In July, she will also be taking part in the premiere of Joe Cutler and Max Hoehn's Sonata for Broken Fingers - In the last days of Stalin’s reign, a mysterious phone call from the Kremlin launches a desperate search for a missing pianist. Inspired by the life of the pianist Maria Yudina (1899-1970), this new chamber opera explores the role of music in people’s lives during one of the darkest periods of Soviet history. Claire is playing Maria Yudina, though whether the anecdote used in the opera actually happened is less than clear. She is enjoying the sound world of Joe Cutler's opera and says that it reminds her of the music of Jonathan Harvey. If (and when) the opera is staged, then her character needs to play the piano. Claire does actually play, and she comments that it would be a nice challenge to have to do this on stage in a contemporary opera, but the performance on 14 July is a concert one (and it is being recorded for Birmingham Record Company) so the fingers that you hear playing will not be Claire's.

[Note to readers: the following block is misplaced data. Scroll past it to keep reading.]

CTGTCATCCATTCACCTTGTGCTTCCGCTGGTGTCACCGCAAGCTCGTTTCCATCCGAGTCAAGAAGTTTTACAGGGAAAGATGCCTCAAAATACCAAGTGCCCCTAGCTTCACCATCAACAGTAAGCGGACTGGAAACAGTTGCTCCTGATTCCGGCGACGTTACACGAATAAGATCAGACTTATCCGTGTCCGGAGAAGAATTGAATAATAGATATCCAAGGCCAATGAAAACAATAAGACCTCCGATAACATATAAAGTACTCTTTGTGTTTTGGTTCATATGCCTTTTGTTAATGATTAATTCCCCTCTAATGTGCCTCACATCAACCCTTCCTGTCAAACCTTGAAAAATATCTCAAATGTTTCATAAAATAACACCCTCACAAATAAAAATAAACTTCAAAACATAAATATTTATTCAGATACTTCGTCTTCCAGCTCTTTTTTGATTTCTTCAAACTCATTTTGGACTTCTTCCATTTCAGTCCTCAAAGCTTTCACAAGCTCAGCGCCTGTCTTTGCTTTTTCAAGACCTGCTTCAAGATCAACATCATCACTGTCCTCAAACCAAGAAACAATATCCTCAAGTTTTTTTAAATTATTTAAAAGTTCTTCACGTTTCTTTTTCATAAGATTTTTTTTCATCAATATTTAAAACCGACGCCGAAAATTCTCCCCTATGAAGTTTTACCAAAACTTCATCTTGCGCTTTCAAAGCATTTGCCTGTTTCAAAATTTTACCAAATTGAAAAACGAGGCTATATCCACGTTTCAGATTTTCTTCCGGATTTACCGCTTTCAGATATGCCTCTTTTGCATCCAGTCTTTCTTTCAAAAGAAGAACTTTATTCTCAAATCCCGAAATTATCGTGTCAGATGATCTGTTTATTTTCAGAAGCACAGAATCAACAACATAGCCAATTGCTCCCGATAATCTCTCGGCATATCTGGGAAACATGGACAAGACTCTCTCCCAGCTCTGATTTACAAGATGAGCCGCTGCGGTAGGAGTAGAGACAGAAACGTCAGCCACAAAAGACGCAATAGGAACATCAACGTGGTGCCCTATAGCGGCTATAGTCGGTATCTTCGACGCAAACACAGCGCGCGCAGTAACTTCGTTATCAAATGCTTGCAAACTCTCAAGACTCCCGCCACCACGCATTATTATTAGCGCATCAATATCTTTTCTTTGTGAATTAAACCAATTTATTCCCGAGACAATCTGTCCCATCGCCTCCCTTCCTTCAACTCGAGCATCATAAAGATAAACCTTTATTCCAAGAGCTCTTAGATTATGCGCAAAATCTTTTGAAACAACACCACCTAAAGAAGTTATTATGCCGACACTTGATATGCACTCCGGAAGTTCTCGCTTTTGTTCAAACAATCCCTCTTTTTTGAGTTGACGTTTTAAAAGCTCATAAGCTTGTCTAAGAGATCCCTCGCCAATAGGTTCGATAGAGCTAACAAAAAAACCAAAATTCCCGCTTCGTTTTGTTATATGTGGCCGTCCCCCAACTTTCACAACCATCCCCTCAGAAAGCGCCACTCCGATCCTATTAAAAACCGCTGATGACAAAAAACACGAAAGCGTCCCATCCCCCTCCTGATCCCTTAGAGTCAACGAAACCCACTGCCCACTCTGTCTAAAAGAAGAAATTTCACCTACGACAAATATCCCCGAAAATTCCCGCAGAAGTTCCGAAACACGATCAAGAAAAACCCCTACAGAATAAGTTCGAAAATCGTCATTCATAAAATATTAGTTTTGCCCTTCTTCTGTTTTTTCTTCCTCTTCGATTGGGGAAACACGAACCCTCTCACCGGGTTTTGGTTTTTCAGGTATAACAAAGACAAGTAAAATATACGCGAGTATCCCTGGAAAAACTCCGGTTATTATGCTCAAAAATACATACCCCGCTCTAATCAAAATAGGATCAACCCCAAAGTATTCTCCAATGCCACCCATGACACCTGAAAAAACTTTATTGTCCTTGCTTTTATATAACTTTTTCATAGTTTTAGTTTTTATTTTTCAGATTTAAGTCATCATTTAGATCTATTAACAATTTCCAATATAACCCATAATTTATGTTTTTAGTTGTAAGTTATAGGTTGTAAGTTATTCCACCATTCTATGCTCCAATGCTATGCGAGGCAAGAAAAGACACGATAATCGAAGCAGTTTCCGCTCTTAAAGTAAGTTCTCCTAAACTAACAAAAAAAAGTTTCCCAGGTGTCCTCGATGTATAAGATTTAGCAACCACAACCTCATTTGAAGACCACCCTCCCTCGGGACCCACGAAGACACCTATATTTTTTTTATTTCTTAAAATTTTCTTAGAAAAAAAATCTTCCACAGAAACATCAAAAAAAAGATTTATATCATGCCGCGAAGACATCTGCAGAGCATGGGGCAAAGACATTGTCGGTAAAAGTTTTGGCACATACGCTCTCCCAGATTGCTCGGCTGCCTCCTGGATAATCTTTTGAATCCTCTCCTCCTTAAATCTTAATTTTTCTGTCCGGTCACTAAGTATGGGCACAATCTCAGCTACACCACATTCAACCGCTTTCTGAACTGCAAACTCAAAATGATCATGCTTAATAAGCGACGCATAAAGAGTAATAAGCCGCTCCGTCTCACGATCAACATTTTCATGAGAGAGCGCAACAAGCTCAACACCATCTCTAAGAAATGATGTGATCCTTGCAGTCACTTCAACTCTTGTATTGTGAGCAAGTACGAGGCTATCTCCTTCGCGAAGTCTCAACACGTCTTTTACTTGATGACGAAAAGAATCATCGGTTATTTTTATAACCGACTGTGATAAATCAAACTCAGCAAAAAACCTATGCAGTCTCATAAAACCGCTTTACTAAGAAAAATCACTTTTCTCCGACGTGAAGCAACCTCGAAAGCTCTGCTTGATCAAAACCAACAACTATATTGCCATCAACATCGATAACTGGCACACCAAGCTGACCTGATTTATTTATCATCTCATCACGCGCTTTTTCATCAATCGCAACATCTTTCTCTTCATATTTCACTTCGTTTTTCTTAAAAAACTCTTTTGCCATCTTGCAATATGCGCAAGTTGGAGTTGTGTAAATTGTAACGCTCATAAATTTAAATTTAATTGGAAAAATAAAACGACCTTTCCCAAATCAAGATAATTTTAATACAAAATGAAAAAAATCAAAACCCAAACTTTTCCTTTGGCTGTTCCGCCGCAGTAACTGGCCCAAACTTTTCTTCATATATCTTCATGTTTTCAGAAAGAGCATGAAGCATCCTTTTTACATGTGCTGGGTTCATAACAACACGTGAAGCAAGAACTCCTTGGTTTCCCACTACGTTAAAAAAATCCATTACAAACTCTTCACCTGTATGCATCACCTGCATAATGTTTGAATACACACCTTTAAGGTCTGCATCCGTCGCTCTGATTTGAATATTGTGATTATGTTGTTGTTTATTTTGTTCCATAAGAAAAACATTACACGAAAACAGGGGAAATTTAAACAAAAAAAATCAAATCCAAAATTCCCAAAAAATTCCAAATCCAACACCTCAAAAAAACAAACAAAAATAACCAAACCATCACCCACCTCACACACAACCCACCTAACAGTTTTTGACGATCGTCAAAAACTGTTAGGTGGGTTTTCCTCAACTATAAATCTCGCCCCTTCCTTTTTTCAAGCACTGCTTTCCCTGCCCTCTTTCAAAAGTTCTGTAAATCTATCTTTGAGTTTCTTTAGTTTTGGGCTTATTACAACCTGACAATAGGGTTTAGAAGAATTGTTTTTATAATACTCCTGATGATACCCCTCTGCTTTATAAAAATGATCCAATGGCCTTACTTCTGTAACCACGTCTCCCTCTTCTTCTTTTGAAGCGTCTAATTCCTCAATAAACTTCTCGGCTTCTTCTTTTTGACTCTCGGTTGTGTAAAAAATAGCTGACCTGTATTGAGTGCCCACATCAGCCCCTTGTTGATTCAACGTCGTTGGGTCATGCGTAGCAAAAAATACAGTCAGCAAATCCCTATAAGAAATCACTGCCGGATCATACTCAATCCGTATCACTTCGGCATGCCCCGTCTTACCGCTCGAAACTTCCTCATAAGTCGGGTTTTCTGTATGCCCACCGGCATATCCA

Claire Booth (Photo: Sven Arnstein)
Claire Booth (Photo: Sven Arnstein)
  • Claire Booth performing Pierrot Lunaire
    • Corbridge Chamber Music Festival (27 July, St Andrew’s Church, 3.15 pm)
    • Hatfield House Chamber Music Festival (13 October)
    • Oxford International Song Festival (18 October, Levine Building, Oxford, 9.45 pm)
    • with the Royal Northern Sinfonia (2 November, The Glasshouse, Gateshead)
    • Royal Welsh College of Music & Drama (21 November)
  • Further Schoenberg performances
    • Lieder with pianist Christopher Glynn at Music@Malling (23 September, St Mary’s Church, West Malling, 7 pm)
    • Quartet No. 2 at Music in the Round with Ensemble 360 (7 December, Crucible Playhouse, Sheffield, 7 pm).
  • Claire and pianist Jâms Coleman premiere Zoë Martlew's Hotel Babylon
    • Petworth Festival (25 July, Champs Hill, Coldwaltham, 7.30 pm)
    • Fishguard Festival of Music (29 July, Theatre Gwaun, 7.30 pm)
    • London Premiere at Wigmore Hall (29 November, 7.30 pm).
  • Claire joins Ryan Wigglesworth and the BBC Scottish Symphony Orchestra to give the first performances of Helen Grime's Folk
    • 26 September, at City Halls, Glasgow
    • 27 September at the Music Hall, Aberdeen
  • Opera 21’s Sonata for Broken Fingers is a new opera by Joe Cutler with libretto by Max Hoehn
    • Produced in partnership with Birmingham Contemporary Music Group, Birmingham Record Company and Royal Birmingham Conservatoire. Claire Booth leads the cast which also includes James Cleverton, Stephen Richardson, Lucy Schaufer and Christopher Lemmings under the baton of Sian Edwards (14 July, CBSO Centre, Birmingham, 4.30 pm)